On Wed, 5 Dec 2007, Frank Knobbe wrote:

> On Tue, 2007-12-04 at 15:12 -0600, Thomas Ptacek wrote:
> > [...] In pure CS terms,
> > "doing layer 7 stuff" comes pretty close to rocket science. Read
> > Varghese, and remember that without actual algorithms, you crash into
> > the speed of SRAM. Even on a fancy multicore whizz-bang NPU.

>
> Besides the question of how hard/accurate it is to perform
> protocol-application-correlation, one also has to consider the impact on
> the average administrator.
>
> If we start seeing firewalls where your rule set reads like:
>
> allow $internal_net Mozilla $external_net port_80
> deny $internal_net InternetExplorer $external_net port_80
> allow $internal_net gnome-meeting $external_net port_any
> ...etc...
>
> ...then I would consider it breaking new ground. If the end-user of
> firewalls can create their policies based on application rather than
> just IP-Port pairs, then it's a shift from current network firewalls.


I'm not sure you really want to try and tell the difference between
Mozilla, Firefox, Internet Explorer, Opera, Lynx, etc on the firewall
(especially since some of these can be configured to lie and claim that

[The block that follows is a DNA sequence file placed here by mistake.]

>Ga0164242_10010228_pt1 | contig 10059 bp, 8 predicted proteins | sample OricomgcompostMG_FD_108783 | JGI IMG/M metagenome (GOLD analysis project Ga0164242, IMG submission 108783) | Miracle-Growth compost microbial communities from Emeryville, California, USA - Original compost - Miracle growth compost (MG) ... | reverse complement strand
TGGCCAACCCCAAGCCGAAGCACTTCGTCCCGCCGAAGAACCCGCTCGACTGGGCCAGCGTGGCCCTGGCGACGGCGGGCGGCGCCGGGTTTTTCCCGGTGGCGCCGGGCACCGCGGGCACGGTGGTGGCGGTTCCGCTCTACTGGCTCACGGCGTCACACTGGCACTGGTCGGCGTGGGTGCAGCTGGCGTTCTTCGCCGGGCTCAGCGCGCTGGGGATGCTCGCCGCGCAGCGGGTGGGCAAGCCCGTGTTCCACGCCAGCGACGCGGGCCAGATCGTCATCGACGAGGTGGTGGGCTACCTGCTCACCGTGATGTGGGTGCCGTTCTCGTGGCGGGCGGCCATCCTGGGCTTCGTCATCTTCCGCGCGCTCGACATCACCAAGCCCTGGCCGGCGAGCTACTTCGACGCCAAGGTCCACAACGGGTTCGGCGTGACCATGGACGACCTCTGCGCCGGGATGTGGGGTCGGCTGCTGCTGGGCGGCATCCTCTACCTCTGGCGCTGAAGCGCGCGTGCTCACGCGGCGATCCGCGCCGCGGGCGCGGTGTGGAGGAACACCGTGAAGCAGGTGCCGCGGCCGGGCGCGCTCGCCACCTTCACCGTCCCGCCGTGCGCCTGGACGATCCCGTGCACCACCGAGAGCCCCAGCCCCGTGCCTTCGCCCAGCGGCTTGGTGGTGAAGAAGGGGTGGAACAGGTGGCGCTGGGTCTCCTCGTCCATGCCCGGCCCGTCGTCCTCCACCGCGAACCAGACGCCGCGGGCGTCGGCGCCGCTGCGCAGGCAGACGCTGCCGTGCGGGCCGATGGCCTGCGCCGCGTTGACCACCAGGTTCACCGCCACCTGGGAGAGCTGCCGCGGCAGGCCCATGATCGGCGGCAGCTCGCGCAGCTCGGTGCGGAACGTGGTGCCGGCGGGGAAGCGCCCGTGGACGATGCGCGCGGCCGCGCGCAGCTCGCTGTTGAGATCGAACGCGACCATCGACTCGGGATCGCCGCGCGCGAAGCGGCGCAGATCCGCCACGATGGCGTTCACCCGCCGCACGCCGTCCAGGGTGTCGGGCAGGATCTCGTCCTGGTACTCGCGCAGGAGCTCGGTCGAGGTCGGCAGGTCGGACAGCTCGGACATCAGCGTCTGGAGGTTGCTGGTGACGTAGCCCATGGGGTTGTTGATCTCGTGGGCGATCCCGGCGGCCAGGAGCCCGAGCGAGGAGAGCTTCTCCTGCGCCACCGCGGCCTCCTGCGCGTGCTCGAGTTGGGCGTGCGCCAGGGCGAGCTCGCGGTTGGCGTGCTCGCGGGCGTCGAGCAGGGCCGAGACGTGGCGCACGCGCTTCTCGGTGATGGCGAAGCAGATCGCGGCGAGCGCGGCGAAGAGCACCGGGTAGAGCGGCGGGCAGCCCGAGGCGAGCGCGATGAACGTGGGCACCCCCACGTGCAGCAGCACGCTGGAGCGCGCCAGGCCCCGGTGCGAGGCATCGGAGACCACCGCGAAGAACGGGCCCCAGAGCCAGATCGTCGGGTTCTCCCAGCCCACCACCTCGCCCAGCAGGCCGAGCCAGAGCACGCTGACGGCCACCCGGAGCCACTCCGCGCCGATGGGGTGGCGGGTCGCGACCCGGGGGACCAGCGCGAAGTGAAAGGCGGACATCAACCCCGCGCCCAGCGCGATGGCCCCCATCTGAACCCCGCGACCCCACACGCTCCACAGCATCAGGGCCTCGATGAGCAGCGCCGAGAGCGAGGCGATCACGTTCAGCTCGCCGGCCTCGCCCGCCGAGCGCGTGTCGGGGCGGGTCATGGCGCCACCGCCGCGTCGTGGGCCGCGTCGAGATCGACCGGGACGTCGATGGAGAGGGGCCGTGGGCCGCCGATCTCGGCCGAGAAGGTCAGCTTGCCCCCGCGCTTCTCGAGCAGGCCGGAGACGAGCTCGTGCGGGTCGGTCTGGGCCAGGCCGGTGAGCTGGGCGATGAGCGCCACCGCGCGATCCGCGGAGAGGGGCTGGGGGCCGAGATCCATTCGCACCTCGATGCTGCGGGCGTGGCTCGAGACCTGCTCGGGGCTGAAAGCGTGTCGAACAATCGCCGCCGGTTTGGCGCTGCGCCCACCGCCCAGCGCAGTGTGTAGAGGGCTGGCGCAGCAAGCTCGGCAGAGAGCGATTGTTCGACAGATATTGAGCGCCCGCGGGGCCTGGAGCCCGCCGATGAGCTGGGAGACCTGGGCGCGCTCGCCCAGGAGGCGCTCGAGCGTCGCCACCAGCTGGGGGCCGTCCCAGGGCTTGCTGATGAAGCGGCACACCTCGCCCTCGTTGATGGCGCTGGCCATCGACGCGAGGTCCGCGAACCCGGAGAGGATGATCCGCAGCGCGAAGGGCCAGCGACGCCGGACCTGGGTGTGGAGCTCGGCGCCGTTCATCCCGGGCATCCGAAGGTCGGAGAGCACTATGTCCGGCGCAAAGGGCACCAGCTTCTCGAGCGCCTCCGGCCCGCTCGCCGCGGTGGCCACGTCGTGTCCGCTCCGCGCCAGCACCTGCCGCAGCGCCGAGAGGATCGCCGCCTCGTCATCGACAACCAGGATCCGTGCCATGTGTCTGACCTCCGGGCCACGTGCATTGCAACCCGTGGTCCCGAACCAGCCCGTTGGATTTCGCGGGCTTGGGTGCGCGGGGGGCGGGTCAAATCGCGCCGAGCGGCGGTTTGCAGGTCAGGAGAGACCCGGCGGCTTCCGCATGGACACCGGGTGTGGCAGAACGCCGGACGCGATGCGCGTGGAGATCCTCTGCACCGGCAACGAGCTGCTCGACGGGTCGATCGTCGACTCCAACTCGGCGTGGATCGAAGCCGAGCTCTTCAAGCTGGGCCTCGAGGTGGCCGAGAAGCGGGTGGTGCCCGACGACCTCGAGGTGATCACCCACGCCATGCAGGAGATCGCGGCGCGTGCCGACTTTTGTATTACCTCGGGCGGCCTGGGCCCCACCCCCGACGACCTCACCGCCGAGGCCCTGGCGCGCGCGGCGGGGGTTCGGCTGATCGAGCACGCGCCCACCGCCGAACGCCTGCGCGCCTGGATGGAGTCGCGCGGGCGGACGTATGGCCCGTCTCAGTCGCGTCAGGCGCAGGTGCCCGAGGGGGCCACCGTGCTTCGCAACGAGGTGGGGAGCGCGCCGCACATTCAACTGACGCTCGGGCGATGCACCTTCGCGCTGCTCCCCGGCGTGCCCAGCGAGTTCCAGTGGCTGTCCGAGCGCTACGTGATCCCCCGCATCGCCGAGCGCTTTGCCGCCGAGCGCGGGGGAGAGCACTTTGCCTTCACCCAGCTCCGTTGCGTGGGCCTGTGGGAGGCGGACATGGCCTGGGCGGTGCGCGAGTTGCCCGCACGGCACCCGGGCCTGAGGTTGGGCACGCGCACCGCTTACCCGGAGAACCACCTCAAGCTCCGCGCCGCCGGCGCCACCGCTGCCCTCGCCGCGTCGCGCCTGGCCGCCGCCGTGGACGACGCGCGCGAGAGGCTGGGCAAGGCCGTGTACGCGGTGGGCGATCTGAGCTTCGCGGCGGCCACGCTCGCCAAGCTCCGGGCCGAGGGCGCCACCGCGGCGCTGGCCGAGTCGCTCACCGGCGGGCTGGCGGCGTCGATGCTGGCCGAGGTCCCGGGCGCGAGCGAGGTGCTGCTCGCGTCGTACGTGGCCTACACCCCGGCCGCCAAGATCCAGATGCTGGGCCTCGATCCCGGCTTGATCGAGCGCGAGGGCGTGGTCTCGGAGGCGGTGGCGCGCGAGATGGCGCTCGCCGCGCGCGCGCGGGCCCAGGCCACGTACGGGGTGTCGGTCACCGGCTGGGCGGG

they are others to work around broken websites)

what you need to be able to do is to enforce valid HTTP, and work to
detect the common ways of tunneling other things across it.

if you are running on the client machine you can try to figure out what
application is running and make decisions on that (see App Armor for
Linux, and personal firewalls for Windows), but once you are off the
client systems you can't make more then an educated guess about what
application is generating the network traffic.

David Lang

> And yes, I'm aware that we've been able to permit/deny *specific
> applications* access to the Internet since at least the mid-nineties
> (that's when I worked *cough*last*cough* with MS Proxy server and custom
> Winsock proxy assignments for applications). I'm sure there are probably
> other proxy-based firewalls that have similar capabilities.
>
> But the article seems to refer to non-proxy, inline firewalls/IPS
> doodads. For those, application recognition may be ground breaking news.
> If the market will accept them remains to be seen. (CxO: My
> mobile-tunnlier-gadget can get to the Internet. Make it work!
>
> Cheers,
> Frank
>

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